I’m a conservative Republican and I believe climate change is real. It’s time for my fellow Republicans in Congress to stop treating this environmental threat as something abstract and political and recognize that it’s already affecting their constituents in their daily lives.
If we don’t change our party’s position soon, our voters will punish us.
It is well past time for Republicans to recognize the increasing costs and dangers associated with a changing climate. Scientific data empirically substantiates rises in sea and land temperatures which have materially increased over the past 20 years, increased acid in our air and seas, and rising sea levels, which have also increased velocity over the past 25 years. In the past few years, the U.S. alone has experienced record-breaking tornadoes and flooding, devastating hurricanes, and expansive wildfires. The doubling of the deep ocean heat content in the past 20 years portends significantly more severe storms and hurricanes in the future, creating more and more calls for “disaster relief.”
I’m from a coastal district that is directly affected by these issues every day. In fact, my home state of Florida is ground zero for the adverse effects of climate change. As these extreme weather events increase in frequency and intensity, Congress — especially my Republican colleagues — needs to recognize the costs, disruptions and global security risks that climate change will bring to both our domestic and foreign policy, and the federal budget.
Americans are experiencing these disasters firsthand, and these personal experiences are informing their views on climate change regardless of their age or party affiliation. According to a poll conducted by Monmouth University in 2018, 78 percent of Americans believe the world’s climate is undergoing a change that is causing more extreme weather patterns and sea level rise. That same poll showed that 64 percent of Republicans surveyed believe in climate change, a 15-point increase from poll results just three years earlier.
Further, research conducted by the Pew Research Center in 2018 showed that 59 percent of U.S. adults say the effects of climate change are affecting their local community, and 56 percent of U.S. adults say protecting the environment should be a top priority for the president and Congress in 2019. Clearly, there is broad support for action on climate change, but there is even more consensus among younger generations. Among millennials, 81 percent believe the planet is warming, and even the youngest members of this generation are now eligible to vote. As young people begin to make up an increasing portion of the electorate, the importance of climate change on the policy agenda will only increase as well.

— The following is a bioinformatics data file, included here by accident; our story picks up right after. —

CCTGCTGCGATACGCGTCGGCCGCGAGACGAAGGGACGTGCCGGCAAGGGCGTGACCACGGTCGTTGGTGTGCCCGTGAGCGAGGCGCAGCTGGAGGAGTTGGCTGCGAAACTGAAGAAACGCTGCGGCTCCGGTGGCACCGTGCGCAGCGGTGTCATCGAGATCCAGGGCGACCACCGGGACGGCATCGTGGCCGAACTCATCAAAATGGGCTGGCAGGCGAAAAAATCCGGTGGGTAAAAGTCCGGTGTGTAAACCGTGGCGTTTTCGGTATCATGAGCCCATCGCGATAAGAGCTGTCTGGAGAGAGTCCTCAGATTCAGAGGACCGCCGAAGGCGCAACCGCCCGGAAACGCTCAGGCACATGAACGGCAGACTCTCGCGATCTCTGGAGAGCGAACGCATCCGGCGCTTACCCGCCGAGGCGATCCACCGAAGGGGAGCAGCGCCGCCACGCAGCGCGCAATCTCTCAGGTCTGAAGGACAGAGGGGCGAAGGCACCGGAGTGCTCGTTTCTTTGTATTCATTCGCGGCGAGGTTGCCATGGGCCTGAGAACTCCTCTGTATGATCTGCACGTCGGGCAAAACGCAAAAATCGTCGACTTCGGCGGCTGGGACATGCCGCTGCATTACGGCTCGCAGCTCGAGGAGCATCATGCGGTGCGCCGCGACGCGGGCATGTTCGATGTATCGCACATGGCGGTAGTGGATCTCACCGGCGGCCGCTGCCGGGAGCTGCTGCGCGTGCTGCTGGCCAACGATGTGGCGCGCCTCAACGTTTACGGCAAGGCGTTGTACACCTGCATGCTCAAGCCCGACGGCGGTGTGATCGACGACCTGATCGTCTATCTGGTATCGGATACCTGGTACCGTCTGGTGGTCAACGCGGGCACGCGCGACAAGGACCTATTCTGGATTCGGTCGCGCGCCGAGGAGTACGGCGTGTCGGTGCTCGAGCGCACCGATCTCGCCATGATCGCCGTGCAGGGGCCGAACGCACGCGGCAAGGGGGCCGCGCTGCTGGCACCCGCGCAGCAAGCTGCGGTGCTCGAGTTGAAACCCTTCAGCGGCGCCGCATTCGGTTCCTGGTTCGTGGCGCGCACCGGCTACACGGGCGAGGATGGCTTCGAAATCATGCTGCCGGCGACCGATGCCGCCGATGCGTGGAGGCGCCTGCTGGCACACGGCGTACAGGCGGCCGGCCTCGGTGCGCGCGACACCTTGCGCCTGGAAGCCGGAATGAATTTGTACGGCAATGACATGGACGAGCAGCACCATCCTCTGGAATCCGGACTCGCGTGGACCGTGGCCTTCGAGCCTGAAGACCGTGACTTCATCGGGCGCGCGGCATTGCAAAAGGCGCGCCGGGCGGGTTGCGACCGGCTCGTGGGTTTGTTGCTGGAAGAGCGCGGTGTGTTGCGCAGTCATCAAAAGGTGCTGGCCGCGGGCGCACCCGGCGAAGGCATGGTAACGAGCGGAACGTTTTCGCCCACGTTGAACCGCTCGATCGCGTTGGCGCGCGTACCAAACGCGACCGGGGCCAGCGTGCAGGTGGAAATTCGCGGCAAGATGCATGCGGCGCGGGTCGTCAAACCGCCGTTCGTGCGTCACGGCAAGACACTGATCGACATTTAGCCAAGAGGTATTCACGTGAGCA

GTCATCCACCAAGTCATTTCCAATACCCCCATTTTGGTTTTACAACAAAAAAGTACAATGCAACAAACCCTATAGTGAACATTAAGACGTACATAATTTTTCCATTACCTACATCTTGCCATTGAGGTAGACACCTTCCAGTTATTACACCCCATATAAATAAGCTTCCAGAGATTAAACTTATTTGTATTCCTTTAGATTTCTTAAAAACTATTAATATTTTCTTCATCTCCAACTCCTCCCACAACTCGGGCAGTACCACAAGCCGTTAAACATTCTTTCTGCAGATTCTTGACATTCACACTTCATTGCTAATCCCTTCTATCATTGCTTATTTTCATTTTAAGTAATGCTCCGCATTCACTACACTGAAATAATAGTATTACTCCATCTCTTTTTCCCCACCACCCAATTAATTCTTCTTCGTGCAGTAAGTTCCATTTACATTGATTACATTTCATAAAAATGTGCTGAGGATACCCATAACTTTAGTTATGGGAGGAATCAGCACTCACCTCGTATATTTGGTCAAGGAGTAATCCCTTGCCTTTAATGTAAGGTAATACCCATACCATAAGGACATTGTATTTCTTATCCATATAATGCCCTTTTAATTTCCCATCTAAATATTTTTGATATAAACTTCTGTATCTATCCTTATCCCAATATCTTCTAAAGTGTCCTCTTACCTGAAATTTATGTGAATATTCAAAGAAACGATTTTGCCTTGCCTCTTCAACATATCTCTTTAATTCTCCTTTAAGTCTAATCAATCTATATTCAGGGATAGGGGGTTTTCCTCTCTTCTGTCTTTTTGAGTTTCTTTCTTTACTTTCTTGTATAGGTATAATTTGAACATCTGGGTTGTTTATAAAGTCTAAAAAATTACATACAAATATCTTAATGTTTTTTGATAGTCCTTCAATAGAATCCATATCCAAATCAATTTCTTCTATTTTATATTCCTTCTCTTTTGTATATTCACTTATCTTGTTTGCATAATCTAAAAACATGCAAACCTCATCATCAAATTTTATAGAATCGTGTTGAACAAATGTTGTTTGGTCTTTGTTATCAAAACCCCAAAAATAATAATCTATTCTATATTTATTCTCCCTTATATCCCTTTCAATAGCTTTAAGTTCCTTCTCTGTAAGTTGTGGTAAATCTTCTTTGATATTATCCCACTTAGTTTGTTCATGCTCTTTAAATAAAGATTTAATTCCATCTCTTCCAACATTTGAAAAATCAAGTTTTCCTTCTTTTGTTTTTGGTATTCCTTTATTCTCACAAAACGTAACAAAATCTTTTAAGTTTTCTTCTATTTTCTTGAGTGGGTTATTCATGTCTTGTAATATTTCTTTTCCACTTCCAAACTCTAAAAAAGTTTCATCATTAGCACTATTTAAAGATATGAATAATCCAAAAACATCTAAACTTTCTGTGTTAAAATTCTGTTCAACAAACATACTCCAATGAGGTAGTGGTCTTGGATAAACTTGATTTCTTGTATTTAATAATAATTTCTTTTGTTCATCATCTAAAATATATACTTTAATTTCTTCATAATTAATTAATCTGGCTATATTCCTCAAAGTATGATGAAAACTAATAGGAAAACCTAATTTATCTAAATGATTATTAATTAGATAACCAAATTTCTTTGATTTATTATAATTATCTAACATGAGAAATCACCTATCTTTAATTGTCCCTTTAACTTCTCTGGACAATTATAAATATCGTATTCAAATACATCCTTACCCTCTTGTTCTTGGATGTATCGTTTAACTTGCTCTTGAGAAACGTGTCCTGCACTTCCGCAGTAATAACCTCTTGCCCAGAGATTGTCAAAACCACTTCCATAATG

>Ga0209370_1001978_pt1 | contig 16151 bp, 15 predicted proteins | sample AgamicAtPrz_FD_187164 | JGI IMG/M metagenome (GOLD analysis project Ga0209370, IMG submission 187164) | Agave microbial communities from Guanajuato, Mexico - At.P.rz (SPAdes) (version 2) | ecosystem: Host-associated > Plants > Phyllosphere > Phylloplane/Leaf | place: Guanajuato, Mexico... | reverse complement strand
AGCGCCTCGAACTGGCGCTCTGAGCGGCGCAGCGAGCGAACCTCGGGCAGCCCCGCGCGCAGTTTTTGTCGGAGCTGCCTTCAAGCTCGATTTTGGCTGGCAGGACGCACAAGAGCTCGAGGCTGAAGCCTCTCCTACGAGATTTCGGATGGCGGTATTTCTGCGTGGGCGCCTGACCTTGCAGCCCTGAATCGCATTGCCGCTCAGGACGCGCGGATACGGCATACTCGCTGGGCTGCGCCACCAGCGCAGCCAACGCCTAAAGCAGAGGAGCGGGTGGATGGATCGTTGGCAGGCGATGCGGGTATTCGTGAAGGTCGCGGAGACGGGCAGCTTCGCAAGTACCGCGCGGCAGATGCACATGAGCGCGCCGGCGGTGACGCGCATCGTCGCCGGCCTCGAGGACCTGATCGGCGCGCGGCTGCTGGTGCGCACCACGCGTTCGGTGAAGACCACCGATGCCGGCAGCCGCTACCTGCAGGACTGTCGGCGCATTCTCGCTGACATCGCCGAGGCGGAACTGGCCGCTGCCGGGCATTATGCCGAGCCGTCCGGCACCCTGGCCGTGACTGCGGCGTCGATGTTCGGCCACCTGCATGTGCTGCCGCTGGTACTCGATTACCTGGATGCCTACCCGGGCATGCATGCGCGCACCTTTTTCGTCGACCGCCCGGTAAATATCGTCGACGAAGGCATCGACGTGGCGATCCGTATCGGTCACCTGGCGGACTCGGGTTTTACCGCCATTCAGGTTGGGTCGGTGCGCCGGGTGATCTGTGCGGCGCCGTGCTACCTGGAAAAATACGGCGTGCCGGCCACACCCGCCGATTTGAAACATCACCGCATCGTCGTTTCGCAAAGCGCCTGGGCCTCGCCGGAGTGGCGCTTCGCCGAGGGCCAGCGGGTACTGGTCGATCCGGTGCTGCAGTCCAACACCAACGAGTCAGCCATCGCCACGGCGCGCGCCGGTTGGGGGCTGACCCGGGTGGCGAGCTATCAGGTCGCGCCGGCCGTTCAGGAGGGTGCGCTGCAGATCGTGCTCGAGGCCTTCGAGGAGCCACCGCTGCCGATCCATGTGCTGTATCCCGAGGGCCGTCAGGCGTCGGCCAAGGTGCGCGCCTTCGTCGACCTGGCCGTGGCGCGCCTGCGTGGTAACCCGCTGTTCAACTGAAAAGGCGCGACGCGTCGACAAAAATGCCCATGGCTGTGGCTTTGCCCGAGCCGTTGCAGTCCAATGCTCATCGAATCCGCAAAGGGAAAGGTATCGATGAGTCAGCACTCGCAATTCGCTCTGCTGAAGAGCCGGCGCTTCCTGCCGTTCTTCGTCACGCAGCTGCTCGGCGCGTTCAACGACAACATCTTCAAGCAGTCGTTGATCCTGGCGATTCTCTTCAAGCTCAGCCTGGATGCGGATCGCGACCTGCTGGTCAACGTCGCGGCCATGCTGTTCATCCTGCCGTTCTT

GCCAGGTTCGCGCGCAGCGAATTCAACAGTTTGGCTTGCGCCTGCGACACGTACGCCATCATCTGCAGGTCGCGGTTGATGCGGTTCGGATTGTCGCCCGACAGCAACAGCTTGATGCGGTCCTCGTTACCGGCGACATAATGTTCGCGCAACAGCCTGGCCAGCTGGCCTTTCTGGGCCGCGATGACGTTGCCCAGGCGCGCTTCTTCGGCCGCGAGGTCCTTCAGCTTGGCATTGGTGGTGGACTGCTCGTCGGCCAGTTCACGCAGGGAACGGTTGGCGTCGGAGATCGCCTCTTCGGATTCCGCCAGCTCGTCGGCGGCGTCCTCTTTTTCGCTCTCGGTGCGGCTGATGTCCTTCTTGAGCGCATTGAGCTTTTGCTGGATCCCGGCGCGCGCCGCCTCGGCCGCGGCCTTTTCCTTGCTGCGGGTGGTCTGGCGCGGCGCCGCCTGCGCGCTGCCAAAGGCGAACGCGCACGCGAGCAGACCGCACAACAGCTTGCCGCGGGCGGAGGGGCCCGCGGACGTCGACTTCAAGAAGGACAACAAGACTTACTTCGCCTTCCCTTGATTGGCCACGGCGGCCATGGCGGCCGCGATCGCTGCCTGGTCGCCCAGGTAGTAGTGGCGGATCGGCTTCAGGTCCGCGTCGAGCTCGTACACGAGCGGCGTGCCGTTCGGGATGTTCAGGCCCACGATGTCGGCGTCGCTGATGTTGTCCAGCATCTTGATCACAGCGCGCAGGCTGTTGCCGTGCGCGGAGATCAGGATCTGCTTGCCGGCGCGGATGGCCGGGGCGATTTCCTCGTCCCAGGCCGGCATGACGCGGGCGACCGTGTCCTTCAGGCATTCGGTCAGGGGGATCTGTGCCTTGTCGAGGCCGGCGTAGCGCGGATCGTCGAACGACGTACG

As elected representatives, it is time to step up and respond to the American people.
It’s important to remember that Republicans have traditionally led the way on important environmental issues. President Teddy Roosevelt established the U.S. Forest Service and many national parks to protect our natural treasures, President Richard Nixon created the Environmental Protection Agency and enacted the Clean Air Act, and President George H.W. Bush implemented measures to combat urban smog and acid rain by improving the Clean Air Act. We need to reclaim our legacy of Republican stewardship of the environment.
We have finally begun to see some Republican members of Congress change their positions on this issue. Several of my fellow conservative members have become some of the strongest advocates for environmental policy. Recently several senior Republican committee chairmen and policymakers publicly acknowledged that climate change is a real threat and must be addressed. My colleague from Florida Rep. Matt Gaetz is one of these members, and we now work closely on the environmental issues affecting our state. Earlier this year, we sent a letter to President Donald Trump urging him to make permanent a current ban on drilling in the eastern Gulf of Mexico that is set to expire in 2022. The moratorium was enacted by Republican President George W. Bush, with the bipartisan support of both U.S. senators from Florida, Republican Mel Martinez and Democrat Bill Nelson.
Climate and the environment must be bipartisan concerns, but Republicans are lagging. Congress must work together to find solutions that will advance the goals of both parties and the best interests of the American people. Presidents of both parties have shown leadership on this issue: President John F. Kennedy said that “our most basic common link is that we all inhabit this small planet. We all breathe the same air. We all cherish our children's future. And we are all mortal.”
We need to work together, in a bipartisan way, to find common ground. This is where the most effective solutions will be found. In the words of President Ronald Reagan, “If you got 75 or 80 percent of what you were asking for, I say, you take it and fight for the rest later.”
If we want to show America that we’re the party of the future, then it’s time for all Republicans to return to their roots as champions of our environment.